1I offer the following brief summary of the poem for readers unfamiliar with the work. The poem opens with introduction of the two protagonists, secretly betrothed, Katie Graem and Max Gordon, with Max placing a ring (beaten from a coin) on Katie’s hand. Max is poor; Katie is the daughter of wealthy landowner Malcolm. When Max sets off into the wilderness to clear forest in the pioneering process to earn enough money for a modest homestead of his own for Katie and their prospective family, Katie promises (it seems) to remain faithful to Max and their love in his absence. Some important details: Katie is nearly drowned one day under the logs in her father’s mill pond; these logs are stamped with his initials, that is, “all stamp’d with the potent ‘G.’ and ‘M.’” -- which are also Max’s initials. This near-death experience occurs when she is experiencing freedom and play in Max’s absence: “Kate bared her little feet, and pois’d herself / On the first log close grating on the shore; / And with bright eyes of laughter, and wild hair -- /A flying wind of gold -- from log to log / Sped laughing” (III. 199-203). Katie is wooed by a suitor, Alfred, while Max is away; spurned, Alfred jumps into the river with Katie to drown them both but Max appears and saves first Katie and then attempts to rescue Alfred. The text closes with Katie and Max married, parents to an infant son they name Alfred. 2See also, for example, Diana Relke’s review of critical interpretations of the text 161-79. 3D.M.R Bentley in his “Letters” and Roy Daniells in “Crawford, Carmen and Scott” are, among others, early to recognize the possibility for opposite textual meanings in Crawford’s work (indeed, the text’s ambivalences and ambiguities are themes for many critics). Bentley points toward necessary tensions within any monocular reading of Malcolm’s Katie as the unproblematic affirmation of conventional expectation: “Malcolm’s Katie is far from being the straight-forward endorsement of a sentimental stereotype and the status quo that it first appears” (“Sizing up the Women” 59) but, too, that as “a mere translation of its short title -- “Daddy’s Girl” -- crisply indicates, Crawford’s story can also be read as a story of male possessiveness,” where Katie passes as object of exchange between father and (rightful) male suitor (“Introduction” 1994 vii). But there have actually been many efforts to “resolve” the text; for example, while Bentley acknowledges the poem’s multi-layered complexities, he concludes that: “In contrast to Max, self-fulfillment comes for Katie, as it did for most Victorian women, in the domestic sphere, through a dedication of herself, first to her father and then to her husband. At thebeginning of the poem an outspoken sixteen-year old who talks back to Max, by the end of it she is a dutiful wife who does not merely accede to her husband’s notion that he has created a new Eden in the North American wilderness but also uses it to flatter him (‘O Adam had not Max’s soul’, she said” (“Introduction” 1994 ix). Elizabeth Waterston argues that if Malcolm’s Katie is a feminist epic (as Frank Bessai contends), it is so only because Katie “represents a heroine set in a stereotyped mode, forced on Crawford, perhaps, by her publishers and her audience” (68). The reading challenge that Malcolm’s Katie poses is probably best addressed, I think, by Diana Relke, who suggests that the poem’s “internal contradictions . . . make a tricky business of determining the consistency of Crawford’s vision” (161). 4I am indebted to one of the anonymous reviewers of my paper for the important reminder of “a long history of narrative poetry, including poetry written by two of Crawford’s influences, Tennyson and Longfellow, both of whom wrote long narrative poems with love stories. In other words, a narrative poem does not offend the law of genre” (anonymous, from FSEL’s reviewers’ reports). This is indeed an imperative point to make, and fits expressly with Jacques Derrida’s understanding of the law of genre as always already undone -- that is, that taxonomies of type are artificially constructed by an inside/outside paradigm that cannot maintain the rigidity of distinction. By offending the law, I mean, in my argument on Crawford’s title, that the poem’s signal to “story” suggests a violation of the expectations of convention (of genre) in the literal rendering of this – that is, specifically in naming generic difference. This text is called into being as “a story” rather than “a poem” in its very title. Derrida writes of the (expectation of the) law, that "one must respect a norm, one must not cross a line of demarcation, one must not risk impurity, anomaly or monstrosity" (224-25). Again, although narrative poetry has a long history of “story” telling, Margaret D. Stetz, in writing on genre in British Victorian conventions, states that it isn’t really until the 1890s that the “seemingly inflexible laws of genre” begin to loosen; Malcolm’s Katie appeared in 1884. Stetz argues that “These laws, of course, long had served the interests of publishers, whose lists had depended upon the enforcement of distinctions between poetry, on the one hand, and various prose forms, on the other” (Stetz). My point is simply to state, as Derrida delineates, that our very understanding of genre is, itself, discursively produced; specifically naming the poem a “story” suggests, for me, another metacritical coding of the subversive elements in Malcolm’s Katie broadly. 5The “love story” performs a discursive manoeuvre integral to the text’s performance. As Nancy Armstrong explains, “Stories of courtship and marriage offered readers a way of indulging, with a kind of impunity, in fantasies of political power that were the more acceptable because they were played out within a domestic framework where legitimate monogamy -- and thus the subordination of female to male -- would ultimately be affirmed” (29). See also King 47. But I also align myself with a number of excellent feminist analyses that read the text’s close in relation to its ironies. 6Glossary available at http://www.diamondhelpers.com/ask/0029-glossary. shtml. A table diamond is generally defined as “a thin diamond cut with a flat upper surface”; the table is the flat facet. 7See Dellamora’s analys is of Crawford’s unconventional constructions of masculinity and homosocial and homosexual desire in his work on “Extradited.”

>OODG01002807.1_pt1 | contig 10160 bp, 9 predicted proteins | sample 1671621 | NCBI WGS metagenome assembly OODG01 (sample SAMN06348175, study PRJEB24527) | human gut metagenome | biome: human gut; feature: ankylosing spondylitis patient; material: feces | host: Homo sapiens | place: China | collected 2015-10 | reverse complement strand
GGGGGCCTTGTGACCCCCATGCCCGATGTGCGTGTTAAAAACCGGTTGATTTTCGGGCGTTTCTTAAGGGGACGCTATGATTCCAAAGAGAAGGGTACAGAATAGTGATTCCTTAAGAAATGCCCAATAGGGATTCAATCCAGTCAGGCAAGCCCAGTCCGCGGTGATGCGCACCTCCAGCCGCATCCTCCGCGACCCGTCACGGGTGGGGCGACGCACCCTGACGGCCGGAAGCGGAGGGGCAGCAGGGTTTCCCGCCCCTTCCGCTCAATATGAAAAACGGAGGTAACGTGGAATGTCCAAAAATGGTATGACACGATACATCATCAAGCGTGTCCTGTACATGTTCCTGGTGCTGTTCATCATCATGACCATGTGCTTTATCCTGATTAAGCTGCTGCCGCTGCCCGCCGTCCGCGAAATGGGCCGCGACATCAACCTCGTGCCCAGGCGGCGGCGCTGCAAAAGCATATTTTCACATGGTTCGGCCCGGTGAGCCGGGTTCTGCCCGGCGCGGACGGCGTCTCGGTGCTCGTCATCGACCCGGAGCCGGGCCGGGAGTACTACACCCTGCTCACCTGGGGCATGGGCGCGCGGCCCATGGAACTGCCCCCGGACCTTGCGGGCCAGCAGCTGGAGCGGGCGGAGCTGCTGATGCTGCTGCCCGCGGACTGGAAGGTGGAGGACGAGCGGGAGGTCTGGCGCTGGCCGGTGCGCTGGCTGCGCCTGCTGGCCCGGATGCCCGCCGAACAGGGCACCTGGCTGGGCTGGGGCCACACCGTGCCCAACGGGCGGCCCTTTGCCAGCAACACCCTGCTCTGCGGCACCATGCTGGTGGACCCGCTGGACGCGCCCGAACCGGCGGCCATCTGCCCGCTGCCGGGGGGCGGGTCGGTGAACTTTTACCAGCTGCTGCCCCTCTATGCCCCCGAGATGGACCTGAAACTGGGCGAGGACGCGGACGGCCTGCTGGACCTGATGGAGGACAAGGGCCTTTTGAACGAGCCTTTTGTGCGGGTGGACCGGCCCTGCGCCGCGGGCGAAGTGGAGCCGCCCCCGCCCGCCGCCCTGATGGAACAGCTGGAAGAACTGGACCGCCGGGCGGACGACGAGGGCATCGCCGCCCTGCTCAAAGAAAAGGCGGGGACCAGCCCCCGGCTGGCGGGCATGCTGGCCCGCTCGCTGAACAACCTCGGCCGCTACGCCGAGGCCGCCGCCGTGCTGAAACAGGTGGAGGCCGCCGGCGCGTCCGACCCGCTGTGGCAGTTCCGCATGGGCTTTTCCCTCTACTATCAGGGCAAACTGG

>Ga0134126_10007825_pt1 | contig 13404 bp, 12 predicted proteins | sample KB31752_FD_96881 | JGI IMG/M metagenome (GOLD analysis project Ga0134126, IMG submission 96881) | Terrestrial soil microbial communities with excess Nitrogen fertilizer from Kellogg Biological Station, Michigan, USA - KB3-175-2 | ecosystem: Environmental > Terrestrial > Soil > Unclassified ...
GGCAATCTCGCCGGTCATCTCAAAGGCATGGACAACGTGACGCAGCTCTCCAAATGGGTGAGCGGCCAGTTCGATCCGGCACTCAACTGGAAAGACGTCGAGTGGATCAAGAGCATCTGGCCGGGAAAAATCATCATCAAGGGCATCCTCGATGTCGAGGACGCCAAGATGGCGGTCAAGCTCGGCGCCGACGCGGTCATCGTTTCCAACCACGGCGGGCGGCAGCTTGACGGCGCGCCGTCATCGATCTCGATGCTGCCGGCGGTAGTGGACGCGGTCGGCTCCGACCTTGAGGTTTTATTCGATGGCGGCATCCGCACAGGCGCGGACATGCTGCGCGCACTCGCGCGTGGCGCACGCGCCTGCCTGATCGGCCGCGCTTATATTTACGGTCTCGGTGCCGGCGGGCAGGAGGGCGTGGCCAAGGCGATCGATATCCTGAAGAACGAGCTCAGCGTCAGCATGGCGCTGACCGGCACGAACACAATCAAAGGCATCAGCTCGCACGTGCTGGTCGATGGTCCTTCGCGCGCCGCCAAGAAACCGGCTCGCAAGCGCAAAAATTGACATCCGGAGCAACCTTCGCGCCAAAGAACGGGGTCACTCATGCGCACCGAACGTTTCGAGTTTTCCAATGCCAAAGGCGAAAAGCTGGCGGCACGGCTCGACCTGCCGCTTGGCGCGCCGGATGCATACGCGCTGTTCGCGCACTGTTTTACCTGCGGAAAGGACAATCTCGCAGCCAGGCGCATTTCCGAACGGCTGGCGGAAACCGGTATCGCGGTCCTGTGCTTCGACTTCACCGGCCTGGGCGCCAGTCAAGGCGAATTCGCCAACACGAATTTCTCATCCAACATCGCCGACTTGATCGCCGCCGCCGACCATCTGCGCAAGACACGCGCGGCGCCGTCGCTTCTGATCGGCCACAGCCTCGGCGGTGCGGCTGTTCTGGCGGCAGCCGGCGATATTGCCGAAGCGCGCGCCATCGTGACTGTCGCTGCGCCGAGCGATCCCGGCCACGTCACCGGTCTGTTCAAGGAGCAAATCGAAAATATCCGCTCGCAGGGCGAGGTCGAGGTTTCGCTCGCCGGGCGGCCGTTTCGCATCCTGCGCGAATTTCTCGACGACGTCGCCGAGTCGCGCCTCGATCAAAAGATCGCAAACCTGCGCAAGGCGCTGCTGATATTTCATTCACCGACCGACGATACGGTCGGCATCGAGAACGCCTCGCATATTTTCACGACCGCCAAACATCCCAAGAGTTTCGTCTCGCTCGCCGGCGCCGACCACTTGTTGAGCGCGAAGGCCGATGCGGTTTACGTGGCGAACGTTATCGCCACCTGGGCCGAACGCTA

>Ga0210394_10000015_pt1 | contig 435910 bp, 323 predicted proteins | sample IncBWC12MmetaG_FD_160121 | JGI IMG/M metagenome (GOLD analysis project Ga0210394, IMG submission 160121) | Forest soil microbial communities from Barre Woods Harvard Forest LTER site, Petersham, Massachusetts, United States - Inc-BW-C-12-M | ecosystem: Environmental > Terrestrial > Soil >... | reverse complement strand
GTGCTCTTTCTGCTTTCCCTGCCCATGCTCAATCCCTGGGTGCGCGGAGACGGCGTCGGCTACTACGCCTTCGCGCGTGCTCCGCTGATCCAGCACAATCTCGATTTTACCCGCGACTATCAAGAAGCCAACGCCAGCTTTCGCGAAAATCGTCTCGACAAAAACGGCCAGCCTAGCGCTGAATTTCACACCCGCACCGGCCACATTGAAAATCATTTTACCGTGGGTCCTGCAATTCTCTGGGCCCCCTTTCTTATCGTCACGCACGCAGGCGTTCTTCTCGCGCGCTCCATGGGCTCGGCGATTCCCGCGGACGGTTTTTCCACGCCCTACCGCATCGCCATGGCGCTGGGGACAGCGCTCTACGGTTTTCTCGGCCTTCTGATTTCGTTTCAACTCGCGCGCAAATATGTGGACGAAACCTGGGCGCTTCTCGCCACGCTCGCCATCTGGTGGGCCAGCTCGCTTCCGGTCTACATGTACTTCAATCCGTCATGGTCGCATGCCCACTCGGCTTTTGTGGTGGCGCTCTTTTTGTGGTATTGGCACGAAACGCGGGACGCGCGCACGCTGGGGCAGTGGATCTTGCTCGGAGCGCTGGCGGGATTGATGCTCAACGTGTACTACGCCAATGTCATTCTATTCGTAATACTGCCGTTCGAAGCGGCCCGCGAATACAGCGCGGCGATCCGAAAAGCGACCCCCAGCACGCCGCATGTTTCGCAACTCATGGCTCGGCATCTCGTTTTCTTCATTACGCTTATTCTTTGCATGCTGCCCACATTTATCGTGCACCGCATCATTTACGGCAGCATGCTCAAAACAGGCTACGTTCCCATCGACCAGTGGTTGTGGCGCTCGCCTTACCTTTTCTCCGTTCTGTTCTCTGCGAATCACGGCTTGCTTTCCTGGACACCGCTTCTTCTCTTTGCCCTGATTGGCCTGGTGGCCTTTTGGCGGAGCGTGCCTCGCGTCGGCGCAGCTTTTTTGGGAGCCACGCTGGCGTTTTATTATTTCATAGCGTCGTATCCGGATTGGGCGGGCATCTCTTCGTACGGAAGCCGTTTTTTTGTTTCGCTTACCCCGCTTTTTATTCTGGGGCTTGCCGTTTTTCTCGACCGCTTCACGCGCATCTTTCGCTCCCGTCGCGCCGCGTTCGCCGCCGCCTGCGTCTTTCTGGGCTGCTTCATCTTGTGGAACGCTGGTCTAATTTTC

So Malcolm’s Katie is at once a story of possession and woman’s subordination as the title might imply -- and everywhere a contestation against this story, as societally written, toward a description of women’s agency and self-knowledge. Katie asserts selfidentity and control of her representation using a repetition-withdifference: as Bentley argues, she only conditionally accepts Max’s inscription of her in floral terms (“Introduction” 1987 xix; “‘